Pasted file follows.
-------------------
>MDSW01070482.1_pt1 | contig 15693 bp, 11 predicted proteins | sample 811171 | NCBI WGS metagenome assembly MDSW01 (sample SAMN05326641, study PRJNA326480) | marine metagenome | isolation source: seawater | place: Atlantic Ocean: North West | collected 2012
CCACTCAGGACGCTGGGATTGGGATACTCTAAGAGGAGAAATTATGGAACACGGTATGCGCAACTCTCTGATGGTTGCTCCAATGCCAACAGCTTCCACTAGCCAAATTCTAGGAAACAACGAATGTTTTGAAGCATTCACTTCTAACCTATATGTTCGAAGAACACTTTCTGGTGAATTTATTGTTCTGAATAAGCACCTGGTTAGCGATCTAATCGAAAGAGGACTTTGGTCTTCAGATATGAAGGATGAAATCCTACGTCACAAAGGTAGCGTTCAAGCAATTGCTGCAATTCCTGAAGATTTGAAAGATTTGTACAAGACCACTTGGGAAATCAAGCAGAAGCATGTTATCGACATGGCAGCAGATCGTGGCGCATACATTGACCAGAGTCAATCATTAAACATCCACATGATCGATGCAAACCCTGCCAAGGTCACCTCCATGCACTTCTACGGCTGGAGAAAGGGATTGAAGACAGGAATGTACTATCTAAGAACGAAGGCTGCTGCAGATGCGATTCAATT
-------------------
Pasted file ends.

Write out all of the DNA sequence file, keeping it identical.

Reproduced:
>MDSW01070482.1_pt1 | contig 15693 bp, 11 predicted proteins | sample 811171 | NCBI WGS metagenome assembly MDSW01 (sample SAMN05326641, study PRJNA326480) | marine metagenome | isolation source: seawater | place: Atlantic Ocean: North West | collected 2012
CCACTCAGGACGCTGGGATTGGGATACTCTAAGAGGAGAAATTATGGAACACGGTATGCGCAACTCTCTGATGGTTGCTCCAATGCCAACAGCTTCCACTAGCCAAATTCTAGGAAACAACGAATGTTTTGAAGCATTCACTTCTAACCTATATGTTCGAAGAACACTTTCTGGTGAATTTATTGTTCTGAATAAGCACCTGGTTAGCGATCTAATCGAAAGAGGACTTTGGTCTTCAGATATGAAGGATGAAATCCTACGTCACAAAGGTAGCGTTCAAGCAATTGCTGCAATTCCTGAAGATTTGAAAGATTTGTACAAGACCACTTGGGAAATCAAGCAGAAGCATGTTATCGACATGGCAGCAGATCGTGGCGCATACATTGACCAGAGTCAATCATTAAACATCCACATGATCGATGCAAACCCTGCCAAGGTCACCTCCATGCACTTCTACGGCTGGAGAAAGGGATTGAAGACAGGAATGTACTATCTAAGAACGAAGGCTGCTGCAGATGCGATTCAATT